Where Computers Defeat Us and Where They Don't

After AlphaGo won 4 to 1 against Lee Sedol, the world is a buzz with excitement and fear of AI. Although we're still a long way from the "rise of the machines," but we are getting closer.

AlphaGo does use simulations and traditional search algorithms to help it decide on some moves, but its real breakthrough is its ability to overcome Polanyi’s Paradox. It did this by figuring out winning strategies for itself, both by example and from experience. The examples came from huge libraries of Go matches between top players amassed over the game’s 2,500-year history. To understand the strategies that led to victory in these games, the system made use of an approach known as deep learning, which has demonstrated remarkable abilities to tease out patterns and understand what’s important in large pools of information. via NY Times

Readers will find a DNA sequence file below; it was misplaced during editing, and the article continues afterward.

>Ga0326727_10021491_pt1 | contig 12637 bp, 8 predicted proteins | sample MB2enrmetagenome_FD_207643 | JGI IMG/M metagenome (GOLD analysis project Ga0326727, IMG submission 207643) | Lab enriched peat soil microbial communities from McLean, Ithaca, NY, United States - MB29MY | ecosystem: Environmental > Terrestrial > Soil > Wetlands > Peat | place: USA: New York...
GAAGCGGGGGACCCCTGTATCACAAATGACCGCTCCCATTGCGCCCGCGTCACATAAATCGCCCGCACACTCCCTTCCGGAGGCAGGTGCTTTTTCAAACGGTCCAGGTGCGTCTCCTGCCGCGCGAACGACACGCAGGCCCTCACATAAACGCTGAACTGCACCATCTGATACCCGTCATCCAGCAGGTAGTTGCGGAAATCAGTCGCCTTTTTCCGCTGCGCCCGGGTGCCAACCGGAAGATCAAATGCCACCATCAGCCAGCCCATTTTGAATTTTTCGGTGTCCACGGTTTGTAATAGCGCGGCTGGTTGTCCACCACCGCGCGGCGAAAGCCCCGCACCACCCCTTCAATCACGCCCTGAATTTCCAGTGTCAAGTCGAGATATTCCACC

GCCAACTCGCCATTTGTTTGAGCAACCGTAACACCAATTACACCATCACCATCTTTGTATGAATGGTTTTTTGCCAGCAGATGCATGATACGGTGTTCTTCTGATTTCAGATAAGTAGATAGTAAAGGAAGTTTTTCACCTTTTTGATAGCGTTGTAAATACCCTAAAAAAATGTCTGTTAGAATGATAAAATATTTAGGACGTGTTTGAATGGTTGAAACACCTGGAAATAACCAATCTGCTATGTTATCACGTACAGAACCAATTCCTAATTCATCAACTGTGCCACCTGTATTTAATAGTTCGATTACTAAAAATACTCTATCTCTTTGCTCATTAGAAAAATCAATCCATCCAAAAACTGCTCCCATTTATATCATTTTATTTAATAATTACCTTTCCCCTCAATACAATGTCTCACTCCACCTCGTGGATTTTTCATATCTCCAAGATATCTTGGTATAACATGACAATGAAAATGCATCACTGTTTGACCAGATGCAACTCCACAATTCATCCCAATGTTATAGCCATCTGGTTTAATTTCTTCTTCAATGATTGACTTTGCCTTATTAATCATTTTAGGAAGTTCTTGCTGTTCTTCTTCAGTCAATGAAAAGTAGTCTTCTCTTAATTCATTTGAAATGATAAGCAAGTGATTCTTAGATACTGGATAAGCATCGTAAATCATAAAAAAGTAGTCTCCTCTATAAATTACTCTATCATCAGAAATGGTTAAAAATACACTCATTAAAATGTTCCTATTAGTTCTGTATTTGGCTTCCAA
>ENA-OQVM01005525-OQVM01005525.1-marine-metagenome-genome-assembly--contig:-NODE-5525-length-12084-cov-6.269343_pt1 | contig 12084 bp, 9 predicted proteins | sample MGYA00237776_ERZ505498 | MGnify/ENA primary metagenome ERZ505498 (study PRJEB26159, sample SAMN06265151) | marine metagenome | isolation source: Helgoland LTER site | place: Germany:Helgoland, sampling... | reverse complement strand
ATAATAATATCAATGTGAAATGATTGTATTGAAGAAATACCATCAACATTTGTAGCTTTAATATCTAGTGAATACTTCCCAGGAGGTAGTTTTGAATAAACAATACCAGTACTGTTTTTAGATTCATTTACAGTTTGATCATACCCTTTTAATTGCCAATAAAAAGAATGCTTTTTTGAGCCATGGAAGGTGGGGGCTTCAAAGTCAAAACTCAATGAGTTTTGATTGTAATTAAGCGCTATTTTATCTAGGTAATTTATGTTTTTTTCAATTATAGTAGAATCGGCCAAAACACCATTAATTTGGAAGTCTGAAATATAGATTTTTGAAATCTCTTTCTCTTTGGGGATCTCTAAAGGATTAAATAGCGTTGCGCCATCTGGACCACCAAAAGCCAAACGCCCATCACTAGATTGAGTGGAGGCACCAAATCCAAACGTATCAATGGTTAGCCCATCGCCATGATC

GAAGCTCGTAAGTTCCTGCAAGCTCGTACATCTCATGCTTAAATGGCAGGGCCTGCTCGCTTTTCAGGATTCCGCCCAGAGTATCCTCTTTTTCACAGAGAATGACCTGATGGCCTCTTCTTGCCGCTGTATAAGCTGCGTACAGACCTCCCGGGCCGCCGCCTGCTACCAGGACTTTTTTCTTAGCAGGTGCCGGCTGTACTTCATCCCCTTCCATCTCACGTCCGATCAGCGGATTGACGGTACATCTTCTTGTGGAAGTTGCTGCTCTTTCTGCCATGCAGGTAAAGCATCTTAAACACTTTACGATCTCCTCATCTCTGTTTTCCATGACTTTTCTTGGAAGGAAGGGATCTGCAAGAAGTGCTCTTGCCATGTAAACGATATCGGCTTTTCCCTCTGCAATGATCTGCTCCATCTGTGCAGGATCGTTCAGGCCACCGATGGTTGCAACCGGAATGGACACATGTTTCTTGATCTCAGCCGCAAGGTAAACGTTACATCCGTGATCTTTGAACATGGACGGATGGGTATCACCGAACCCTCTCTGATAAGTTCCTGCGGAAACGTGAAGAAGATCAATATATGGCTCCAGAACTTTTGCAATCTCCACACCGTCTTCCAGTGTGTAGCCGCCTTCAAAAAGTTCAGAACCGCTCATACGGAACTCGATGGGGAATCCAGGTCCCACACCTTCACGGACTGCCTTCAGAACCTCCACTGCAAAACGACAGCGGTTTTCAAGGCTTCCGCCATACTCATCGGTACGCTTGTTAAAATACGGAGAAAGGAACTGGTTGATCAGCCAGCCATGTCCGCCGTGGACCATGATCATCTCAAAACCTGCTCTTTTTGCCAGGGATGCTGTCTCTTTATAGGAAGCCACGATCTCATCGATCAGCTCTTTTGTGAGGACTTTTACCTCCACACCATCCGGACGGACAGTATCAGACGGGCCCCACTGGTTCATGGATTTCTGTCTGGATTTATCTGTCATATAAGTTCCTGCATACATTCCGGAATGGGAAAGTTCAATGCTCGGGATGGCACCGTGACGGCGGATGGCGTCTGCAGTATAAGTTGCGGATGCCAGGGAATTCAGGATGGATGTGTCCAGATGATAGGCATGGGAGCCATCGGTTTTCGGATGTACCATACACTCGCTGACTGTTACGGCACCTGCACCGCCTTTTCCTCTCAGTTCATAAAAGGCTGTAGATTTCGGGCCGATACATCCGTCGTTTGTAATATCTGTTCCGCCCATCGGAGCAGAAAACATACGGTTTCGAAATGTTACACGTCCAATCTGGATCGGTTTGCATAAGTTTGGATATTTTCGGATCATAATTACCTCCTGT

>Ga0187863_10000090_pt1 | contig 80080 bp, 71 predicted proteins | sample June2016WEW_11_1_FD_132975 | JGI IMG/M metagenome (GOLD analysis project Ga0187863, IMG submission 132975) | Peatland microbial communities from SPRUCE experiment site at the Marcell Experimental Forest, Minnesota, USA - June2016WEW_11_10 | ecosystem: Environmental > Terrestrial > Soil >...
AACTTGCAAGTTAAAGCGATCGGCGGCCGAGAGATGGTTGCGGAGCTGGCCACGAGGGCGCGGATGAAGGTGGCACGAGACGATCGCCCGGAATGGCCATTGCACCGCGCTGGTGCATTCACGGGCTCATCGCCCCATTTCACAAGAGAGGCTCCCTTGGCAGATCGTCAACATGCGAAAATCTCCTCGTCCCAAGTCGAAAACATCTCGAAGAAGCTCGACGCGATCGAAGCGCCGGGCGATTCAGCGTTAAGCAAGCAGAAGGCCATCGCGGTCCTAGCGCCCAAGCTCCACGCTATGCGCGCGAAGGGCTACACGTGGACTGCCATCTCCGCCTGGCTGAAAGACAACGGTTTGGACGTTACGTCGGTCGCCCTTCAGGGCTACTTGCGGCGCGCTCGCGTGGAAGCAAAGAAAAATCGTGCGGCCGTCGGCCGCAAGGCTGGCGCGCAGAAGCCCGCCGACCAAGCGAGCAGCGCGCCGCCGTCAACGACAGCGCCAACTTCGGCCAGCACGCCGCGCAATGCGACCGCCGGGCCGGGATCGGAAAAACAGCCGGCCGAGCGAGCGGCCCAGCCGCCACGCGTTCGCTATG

Polanyi's Paradox states that we humans know more than we can tell, which is really our tacit knowledge. For the longest time AI couldn't do that, couldn't know more than what it can tell. It just relied on hard rules and brute force computations. AlphaGo changed all that.

For the first time ever, AI is breaking through the paradox, which is cool and scary at the same time. Once AI can figure out how to reprogram itself or make better machines than we can design, we'll be in trouble.

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